RICHARD DZIUK, Employee, v. UNIVERSITY OF MINN., SELF-INSURED, adm=d by SEDGWICK CLAIMS MANAGEMENT SERVS., Employer/Appellant.
WORKERS= COMPENSATION COURT OF APPEALS
MARCH 15, 1999
JOB OFFER - PHYSICAL SUITABILITY. Substantial evidence supports the compensation judge=s determination that the transitional recycling job exceeded the employee=s physical restrictions. The compensation judge=s determination that the recycling job was not physically suitable renders irrelevant the question of the employee=s good or bad faith in attempting the job.
REHABILITATION - COOPERATION; JOB SEARCH - SUBSTANTIAL EVIDENCE. Substantial evidence supports the compensation judge=s finding that the employee cooperated with rehabilitation assistance and conducted a reasonably diligent job search.
Determined by Johnson, J., Wilson, J. and Wheeler, C.J.
Compensation Judge: Janice M. Culnane
THOMAS L. JOHNSON, Judge
The self-insured employer appeals from the compensation judge=s determination that the employee=s transitional job in the employer=s recycling center was not physically suitable, and that the employee made a good faith effort to perform the recycling job. The self-insured employer further appeals from the compensation judge=s finding that the employee made a diligent search for employment and cooperated in good faith with rehabilitation efforts, and from her award of temporary total and temporary partial disability benefits. We affirm.
The employee, Richard Dziuk, had been employed as a building and grounds worker by the self-insured employer, the University of Minnesota, for ten years. On July 29, 1997, the employee was cleaning up after flooding on the 18th floor of Moos Tower. He sustained an admitted, work-related injury to his low back while emptying a barrel filled with wet acoustical ceiling tile into a dumpster. The employee was seen at Fairview Riverside Hospital the following morning complaining of stabbing pain in the right low back. He was given pain and anti-inflammatory medications and was taken off work.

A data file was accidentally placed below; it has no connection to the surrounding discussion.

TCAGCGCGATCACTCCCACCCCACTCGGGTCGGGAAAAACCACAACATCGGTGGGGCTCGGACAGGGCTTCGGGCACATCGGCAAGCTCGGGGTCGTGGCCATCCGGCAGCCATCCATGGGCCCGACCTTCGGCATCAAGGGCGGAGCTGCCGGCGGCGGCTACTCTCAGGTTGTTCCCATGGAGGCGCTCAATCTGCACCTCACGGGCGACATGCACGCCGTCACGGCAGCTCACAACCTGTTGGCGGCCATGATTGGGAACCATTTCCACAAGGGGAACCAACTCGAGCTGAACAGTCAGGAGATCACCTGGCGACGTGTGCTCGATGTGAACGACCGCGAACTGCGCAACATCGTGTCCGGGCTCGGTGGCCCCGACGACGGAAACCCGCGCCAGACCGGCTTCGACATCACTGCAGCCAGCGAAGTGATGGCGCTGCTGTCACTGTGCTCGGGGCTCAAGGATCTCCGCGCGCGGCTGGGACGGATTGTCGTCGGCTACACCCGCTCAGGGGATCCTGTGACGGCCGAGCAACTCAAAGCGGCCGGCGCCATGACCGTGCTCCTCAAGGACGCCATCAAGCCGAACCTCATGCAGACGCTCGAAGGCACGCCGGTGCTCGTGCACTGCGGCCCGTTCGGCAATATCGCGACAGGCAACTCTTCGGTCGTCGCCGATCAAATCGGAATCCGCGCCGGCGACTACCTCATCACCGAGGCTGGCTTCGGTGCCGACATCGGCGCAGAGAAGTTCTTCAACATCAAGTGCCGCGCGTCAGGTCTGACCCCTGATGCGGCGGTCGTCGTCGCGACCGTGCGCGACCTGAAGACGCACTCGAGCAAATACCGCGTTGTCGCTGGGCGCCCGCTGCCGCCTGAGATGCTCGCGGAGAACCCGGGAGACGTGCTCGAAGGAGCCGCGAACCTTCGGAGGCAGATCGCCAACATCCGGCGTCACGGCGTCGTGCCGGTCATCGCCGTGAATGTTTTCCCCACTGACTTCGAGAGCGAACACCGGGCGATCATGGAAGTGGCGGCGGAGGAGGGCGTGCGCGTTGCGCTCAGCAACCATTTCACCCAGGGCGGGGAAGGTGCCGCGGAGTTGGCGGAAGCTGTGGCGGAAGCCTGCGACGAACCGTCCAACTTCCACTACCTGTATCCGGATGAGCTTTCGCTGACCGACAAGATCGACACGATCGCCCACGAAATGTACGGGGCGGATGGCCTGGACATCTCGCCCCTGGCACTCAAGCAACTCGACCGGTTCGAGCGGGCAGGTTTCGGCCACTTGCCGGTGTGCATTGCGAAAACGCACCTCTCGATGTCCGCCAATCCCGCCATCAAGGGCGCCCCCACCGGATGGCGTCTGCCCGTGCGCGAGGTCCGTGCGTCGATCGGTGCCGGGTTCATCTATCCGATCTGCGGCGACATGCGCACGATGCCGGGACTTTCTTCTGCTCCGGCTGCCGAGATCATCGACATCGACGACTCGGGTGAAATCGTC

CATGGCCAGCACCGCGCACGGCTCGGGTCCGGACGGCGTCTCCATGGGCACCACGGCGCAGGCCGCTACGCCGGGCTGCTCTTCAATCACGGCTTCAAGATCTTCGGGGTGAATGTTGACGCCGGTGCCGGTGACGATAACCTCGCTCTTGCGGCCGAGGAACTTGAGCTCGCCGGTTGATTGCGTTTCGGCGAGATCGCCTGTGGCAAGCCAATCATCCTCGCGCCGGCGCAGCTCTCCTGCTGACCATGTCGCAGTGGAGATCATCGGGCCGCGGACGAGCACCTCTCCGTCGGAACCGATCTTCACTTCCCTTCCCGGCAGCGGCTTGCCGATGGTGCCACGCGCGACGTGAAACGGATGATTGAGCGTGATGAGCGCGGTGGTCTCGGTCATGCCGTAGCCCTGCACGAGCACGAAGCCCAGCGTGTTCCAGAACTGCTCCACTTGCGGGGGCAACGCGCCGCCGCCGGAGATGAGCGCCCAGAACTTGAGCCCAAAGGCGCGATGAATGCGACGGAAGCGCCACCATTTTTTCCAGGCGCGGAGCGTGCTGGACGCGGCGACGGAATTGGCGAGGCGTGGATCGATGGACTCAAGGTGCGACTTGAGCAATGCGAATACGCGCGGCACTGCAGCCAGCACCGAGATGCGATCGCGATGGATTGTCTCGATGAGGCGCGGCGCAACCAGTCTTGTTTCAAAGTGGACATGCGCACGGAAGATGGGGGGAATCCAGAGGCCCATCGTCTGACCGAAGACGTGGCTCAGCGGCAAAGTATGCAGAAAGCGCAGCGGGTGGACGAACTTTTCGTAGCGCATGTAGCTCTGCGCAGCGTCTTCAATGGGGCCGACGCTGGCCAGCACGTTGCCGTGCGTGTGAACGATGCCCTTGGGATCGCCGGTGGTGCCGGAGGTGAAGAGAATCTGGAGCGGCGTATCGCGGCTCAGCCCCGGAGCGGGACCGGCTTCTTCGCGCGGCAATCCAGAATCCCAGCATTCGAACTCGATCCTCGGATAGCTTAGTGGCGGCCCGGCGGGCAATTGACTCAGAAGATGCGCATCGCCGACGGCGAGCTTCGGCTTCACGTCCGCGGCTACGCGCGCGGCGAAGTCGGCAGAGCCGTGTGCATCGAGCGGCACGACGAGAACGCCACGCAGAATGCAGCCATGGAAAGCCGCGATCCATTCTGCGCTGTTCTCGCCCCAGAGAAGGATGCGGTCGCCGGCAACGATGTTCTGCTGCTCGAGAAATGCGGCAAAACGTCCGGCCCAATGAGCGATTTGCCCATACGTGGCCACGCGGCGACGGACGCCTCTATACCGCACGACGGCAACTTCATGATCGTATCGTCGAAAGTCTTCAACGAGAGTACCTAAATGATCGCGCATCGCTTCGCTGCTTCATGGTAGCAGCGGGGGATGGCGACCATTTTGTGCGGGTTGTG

The employee was then treated by Dr. Thomas Chester at HealthWorks. Dr. Chester diagnosed an acute lumbar sprain/strain, prescribed medications, and referred the employee to physical therapy. The employee continued to experience low back pain and stiffness, and in October 1997, Dr. Chester referred the employee to an orthopedist, Dr. David Boxall. The employee was first examined by Dr. Boxall on November 14, 1997. The employee reported persistent low back pain and intermittent pain radiating down the right leg. On examination, the doctor noted restricted range of motion and normal neurological findings. Dr. Boxall diagnosed a Grade I spondylolisthesis at L5-S1 and recommended a trial with a lumbar corset.
At about this same time, the self-insured employer assigned a qualified rehabilitation consultant (QRC), Patrick Wilder, who initially met with the employee on November 5, 1997. On November 17, 1997, QRC Wilder sent to Dr. Boxall a description of a job in the employer=s recycling center. (See Exs. E, M; Ex. 1.) Dr. Boxall replied it was Aok to start,@ four hours a day, with no twisting, stooping, bending or climbing ladders. Apparently no light-duty work was available within Dr. Boxall=s restrictions at that time. (See Ex. E: 12/10/97 chart note.) On December 1, 1997, the employee requested a change of QRC to Thomas Saby. (Judgment Roll.)
The employee returned to Dr. Boxall on December 10, 1997, reporting persistent low back pain radiating to the right buttock. On exam, the doctor noted muscle spasm and limited range of motion. Dr. Boxall prescribed a rigid brace and referred the employee to physical therapy for instruction in back stabilization and trunk strengthening. He released the employee to return to work with restrictions of no lifting over 20 pounds, avoid prolonged sitting or standing, and avoid repetitive bending or lifting.